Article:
In season one, the episode “Rudy and the Snow Queen” marks the beginning of the softening of Whitley's image as a spoiled troublemaker at Hillman. Denise's kid sister Rudy (Keshia Knight-Pulliam) visits Hillman and becomes smitten with Whitley. Flattered at the attention, Whitley befriends the little girl, but when it becomes clear that she's trumping Denise as a role model, Whitley has a change of heart, steps back and gently persuades Rudy to return to her sister. In season two, the episode titled “No Means No” deals with date rape. Freddie has a crush on Hillman's new top-notch baseball star Garth Parks (played by Taimak). Dwayne hears Garth discuss a disturbing incident involving another woman. Dwayne goes to Walter (Sinbad) for advice, and Walter tells him about date rape. Dwayne tries to warn Freddie, but she does not believe Garth would do such a thing. Later at a dance, Garth goes off alone with Freddie and attempts to rape her, but Dwayne finds them and fights Garth. At the end of the episode, Walter takes Garth to the police station for his assault on Freddie and the rape of the other woman. In January 1991 (seven days before the beginning of Operation Desert Storm), Blair Underwood guest-starred in the episode “War and Peace” (written by Jasmine Guy and Dominic Hoffman) about the impending Persian Gulf War. A Different World became the first situation comedy to address this topic, and “War and Peace” was one of the highest-rated episodes of season four. In the season four episode “Ms. Understanding”, Hillman student Shazza Zulu (Gary Dourdan) peddles a book he has written and self-published that is highly critical of African-American men and their allegedly sexist behavior. The episode is based on the controversy surrounding the book The Blackman's Guide to Understanding the Blackwoman [sic]. This book, written by controversial African American author Shahrazad Ali, blamed many of the problems within the black family and the black community on African American women. Although many black women found the book highly offensive and intellectually deficient, African American men purchased hundreds of thousands of copies in 1989 and 1990, leading to a temporary rift between many African American men and women. Ali's book is mentioned specifically in the 1990 episode “Time Keeps on Slippin'” where Ron suggests putting it in the time capsule to represent a female point of view, but is shouted down by the women in the group. The season five episode “Mammy Dearest” addresses two subjects almost never discussed on prime time television: the “mammy” image and its negative effect upon African Americans' sense of beauty and self-worth, and the little-known fact that some well-to-do African-Americans actually owned slaves themselves. Kim is disheartened with the display of several “mammy” dolls in a cultural exhibit, while Whitley learns that some of her African-American ancestors were slave owners. In some regions of the U.S., blacks owning black slaves (or relatives) would ensure that they would not be sold to leave the town. The season five episode “Cat's in the Cradle” deals with racism, from both sides of the proverbial fence. While attending a Hillman football game on a predominantly white campus, Ron and Dwayne are involved in a bias incident with three white students, which culminates with Ron and Dwayne fighting the white students as they attempt to spraypaint the word “Nigger” on Ron's car, stopping them before they could complete the slur. They are all arrested by the campus police. They share with the campus police chief (Ernie Sabella) the perspectives of the incident, shown from each side. Predictably, it shows drastically different takes. The racist act by the white students is not alone, however, as Dwayne is guilty of the same prejudice by assuming the white campus chief is racist when he, in fact, marched with Dr. Martin Luther King during the Civil Rights Movement. Poignantly, the ending scene find both parties returning to the parking lot where the altercation started, only to find that some unknown other person or persons finished spray-painting the “Nigger” slur on the car. This episode features one of actor Dean Cain's earliest television appearances. The season five episode “Love Taps” dealt with domestic violence. Gina has been dating an up-and-coming rapper named Dion, a.k.a. “I'm Down” (played by Edafe Blackmon), who many of the students admire, including Terrance. When Lena suspects that Dion has been beating up on Gina (who is sporting a black eye), she confronts her about it, but Gina makes excuses for Dion's rages and tells Lena to back off. Lena confides in Kim about Gina's situation; Kim informs Lena that some things should not be kept secret. Eventually, Dion's reputation is spread all over campus. After having a heart-to-heart talk with Whitley and engaging in a confrontation with Dion (in front of Terrance who has called the police), Gina finally decides to press assault charges against him. Various episodes in the last two seasons of the series referenced contemporary high-profile cases of sexual harassment, such as the Mitsubishi scandal and the Clarence Thomas-Anita Hill hearings. In the episode “Bedroom at the Top,” Whitley is sexually harassed at her new job by an executive. The Anita Hill hearings also are mentioned in the episode “The Little Mister,” in which Dwayne dreams about the 1992 elections imagining himself as Hillary Clinton, while Whitley is Bill. The season six premiere includes Whitley and Dwayne's recounting of their honeymoon in Los Angeles, during which four white police officers who were on trial for the videotaped beating of African American motorist Rodney King were acquitted of state criminal charges, sparking the 1992 Los Angeles riots. (Actors Roseanne Barr and Tom Arnold, comedian Gilbert Gottfried and rapper Sister Soulja made cameo appearances in this two-part episode.) In “Homie, Don't You Know Me?” (one of the “lost episodes” from season 6), rapper Tupac Shakur portrays Lena's (Jada Pinkett) old boyfriend from back home. The two bump heads over Lena's new college “attitude”, not to mention her new boyfriend Dorian (Bumper Robinson). This is one of the few television sitcom appearances made by Tupac, though his appearance was more serious than the show's tone itself. The season four episode “If I Should Die Before I Wake” dealt with the AIDS epidemic. It featured actress Tisha Campbell-Martin as Hillman student Josie, who reveals during a class project that she has contracted the disease from a former boyfriend and would probably die shortly after graduating college. Because of the reveal, some of the students (including Gina and Terrance) start to treat Josie as an outcast by either covering their face around her, or refusing to have her serve food at the Pit. Their attitudes towards Josie change after being chastised by Kim and Mr. Gaines. The dialogue also causes Whitley (who was still a virgin) to put off a sexual relationship with Dwayne. Whoopi Goldberg stars as the professor who conducts the class.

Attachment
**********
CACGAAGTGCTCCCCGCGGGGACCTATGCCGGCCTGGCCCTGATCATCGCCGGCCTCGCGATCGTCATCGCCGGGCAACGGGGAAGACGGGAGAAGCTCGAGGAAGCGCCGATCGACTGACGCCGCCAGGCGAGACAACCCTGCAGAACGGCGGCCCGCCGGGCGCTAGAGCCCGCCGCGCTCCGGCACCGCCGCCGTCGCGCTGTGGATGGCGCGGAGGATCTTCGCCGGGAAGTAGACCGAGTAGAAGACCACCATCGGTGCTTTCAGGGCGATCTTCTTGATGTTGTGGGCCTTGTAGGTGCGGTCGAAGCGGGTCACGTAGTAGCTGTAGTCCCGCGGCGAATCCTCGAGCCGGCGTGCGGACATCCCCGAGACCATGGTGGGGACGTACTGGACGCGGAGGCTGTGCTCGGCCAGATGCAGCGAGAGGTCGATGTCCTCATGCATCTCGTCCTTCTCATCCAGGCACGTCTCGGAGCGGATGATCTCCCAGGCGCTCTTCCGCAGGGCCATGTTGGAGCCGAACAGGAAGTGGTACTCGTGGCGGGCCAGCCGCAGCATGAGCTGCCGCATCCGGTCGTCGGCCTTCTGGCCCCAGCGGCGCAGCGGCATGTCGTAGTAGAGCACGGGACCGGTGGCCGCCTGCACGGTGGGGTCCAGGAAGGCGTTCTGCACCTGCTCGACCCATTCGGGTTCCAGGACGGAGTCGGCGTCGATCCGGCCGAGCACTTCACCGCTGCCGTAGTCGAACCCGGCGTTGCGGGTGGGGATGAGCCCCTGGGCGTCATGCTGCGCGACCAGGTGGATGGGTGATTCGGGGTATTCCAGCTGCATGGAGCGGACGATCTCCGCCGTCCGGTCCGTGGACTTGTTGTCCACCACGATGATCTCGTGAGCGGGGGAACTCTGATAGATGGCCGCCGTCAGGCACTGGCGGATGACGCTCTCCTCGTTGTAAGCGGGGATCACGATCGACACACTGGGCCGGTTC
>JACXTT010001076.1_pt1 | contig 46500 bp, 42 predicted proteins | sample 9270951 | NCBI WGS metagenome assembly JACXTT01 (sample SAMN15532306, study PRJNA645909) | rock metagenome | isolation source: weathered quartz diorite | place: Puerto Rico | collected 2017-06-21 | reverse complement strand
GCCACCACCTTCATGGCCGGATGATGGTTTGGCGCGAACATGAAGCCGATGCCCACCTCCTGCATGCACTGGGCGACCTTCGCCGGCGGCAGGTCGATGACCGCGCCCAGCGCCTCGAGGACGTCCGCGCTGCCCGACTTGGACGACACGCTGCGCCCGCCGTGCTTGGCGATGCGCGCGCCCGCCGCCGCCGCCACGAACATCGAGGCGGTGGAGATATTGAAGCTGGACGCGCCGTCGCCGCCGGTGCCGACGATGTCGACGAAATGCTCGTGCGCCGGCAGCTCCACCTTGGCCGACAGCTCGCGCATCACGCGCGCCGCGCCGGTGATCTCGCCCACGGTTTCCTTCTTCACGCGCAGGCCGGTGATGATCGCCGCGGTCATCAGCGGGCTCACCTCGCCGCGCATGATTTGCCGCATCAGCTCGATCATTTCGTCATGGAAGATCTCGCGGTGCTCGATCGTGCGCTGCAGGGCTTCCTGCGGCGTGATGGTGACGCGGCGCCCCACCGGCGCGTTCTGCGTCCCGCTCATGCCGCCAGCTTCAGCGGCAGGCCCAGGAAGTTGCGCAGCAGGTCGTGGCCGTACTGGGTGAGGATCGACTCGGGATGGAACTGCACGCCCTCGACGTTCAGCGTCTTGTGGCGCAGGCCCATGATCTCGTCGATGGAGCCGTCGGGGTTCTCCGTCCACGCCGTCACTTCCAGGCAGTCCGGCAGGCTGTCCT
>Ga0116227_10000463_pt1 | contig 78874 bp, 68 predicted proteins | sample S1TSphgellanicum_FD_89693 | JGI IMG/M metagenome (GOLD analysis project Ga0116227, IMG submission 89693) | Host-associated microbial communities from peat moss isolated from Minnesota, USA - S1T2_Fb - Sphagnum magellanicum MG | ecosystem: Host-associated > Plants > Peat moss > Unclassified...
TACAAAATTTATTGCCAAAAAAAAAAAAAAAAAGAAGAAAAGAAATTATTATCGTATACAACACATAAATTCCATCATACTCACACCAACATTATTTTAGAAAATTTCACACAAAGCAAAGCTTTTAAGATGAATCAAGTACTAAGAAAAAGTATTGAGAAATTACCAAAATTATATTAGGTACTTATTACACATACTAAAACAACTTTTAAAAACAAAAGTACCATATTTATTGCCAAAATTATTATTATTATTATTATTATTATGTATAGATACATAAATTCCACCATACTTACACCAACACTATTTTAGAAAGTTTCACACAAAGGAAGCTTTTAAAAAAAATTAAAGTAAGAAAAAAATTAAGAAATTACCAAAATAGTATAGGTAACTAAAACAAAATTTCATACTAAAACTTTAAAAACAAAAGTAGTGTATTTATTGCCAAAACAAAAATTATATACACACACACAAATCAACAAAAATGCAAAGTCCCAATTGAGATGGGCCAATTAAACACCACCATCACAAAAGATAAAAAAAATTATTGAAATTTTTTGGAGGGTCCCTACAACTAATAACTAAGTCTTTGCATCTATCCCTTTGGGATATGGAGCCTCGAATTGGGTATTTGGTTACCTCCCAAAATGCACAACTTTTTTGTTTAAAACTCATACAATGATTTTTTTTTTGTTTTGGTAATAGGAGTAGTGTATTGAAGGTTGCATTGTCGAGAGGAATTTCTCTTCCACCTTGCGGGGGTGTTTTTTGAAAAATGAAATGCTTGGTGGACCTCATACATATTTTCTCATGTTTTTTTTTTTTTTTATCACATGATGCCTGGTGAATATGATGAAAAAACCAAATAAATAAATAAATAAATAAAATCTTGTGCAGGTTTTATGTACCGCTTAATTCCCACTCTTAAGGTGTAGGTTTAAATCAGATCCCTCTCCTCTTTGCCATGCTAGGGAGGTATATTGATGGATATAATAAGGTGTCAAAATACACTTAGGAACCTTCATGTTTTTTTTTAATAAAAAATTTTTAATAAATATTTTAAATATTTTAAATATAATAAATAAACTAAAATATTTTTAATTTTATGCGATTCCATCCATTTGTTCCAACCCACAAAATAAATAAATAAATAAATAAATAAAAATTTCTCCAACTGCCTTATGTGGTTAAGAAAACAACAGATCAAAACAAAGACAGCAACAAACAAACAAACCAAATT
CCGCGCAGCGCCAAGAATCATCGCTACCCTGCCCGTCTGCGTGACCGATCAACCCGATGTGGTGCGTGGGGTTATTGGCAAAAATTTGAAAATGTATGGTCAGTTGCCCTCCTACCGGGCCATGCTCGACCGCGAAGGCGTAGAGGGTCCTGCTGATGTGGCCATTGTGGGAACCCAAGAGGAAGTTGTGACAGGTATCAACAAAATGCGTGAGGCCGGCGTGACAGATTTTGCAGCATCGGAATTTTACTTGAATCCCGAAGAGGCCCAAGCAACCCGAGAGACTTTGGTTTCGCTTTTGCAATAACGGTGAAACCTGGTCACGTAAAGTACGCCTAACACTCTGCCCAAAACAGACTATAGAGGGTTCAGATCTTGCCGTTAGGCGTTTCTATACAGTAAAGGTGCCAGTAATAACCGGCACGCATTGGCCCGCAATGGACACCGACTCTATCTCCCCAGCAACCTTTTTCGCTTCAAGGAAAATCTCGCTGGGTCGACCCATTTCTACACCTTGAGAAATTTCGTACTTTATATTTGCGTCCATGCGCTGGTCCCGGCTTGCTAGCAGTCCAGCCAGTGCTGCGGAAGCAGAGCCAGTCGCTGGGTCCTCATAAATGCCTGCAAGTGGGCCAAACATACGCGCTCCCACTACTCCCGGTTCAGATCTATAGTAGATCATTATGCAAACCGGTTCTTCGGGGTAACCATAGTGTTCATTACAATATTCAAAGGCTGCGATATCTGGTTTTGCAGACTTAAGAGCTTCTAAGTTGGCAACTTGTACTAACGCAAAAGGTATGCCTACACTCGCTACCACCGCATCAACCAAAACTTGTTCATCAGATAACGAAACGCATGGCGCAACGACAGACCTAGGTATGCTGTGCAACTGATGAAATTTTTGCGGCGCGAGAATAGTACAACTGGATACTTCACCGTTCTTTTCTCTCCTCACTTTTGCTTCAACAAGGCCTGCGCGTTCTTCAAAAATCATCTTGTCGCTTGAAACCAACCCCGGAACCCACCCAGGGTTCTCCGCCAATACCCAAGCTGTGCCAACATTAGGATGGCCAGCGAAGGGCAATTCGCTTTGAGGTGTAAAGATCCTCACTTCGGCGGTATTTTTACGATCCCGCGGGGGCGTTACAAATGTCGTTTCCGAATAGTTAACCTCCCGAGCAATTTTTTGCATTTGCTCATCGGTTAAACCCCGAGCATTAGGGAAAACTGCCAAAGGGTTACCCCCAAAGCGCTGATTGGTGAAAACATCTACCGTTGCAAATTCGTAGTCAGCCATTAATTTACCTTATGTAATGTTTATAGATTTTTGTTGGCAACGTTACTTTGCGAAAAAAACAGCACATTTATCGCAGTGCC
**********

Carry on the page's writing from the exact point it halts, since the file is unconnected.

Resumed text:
A Different World - References - Netflix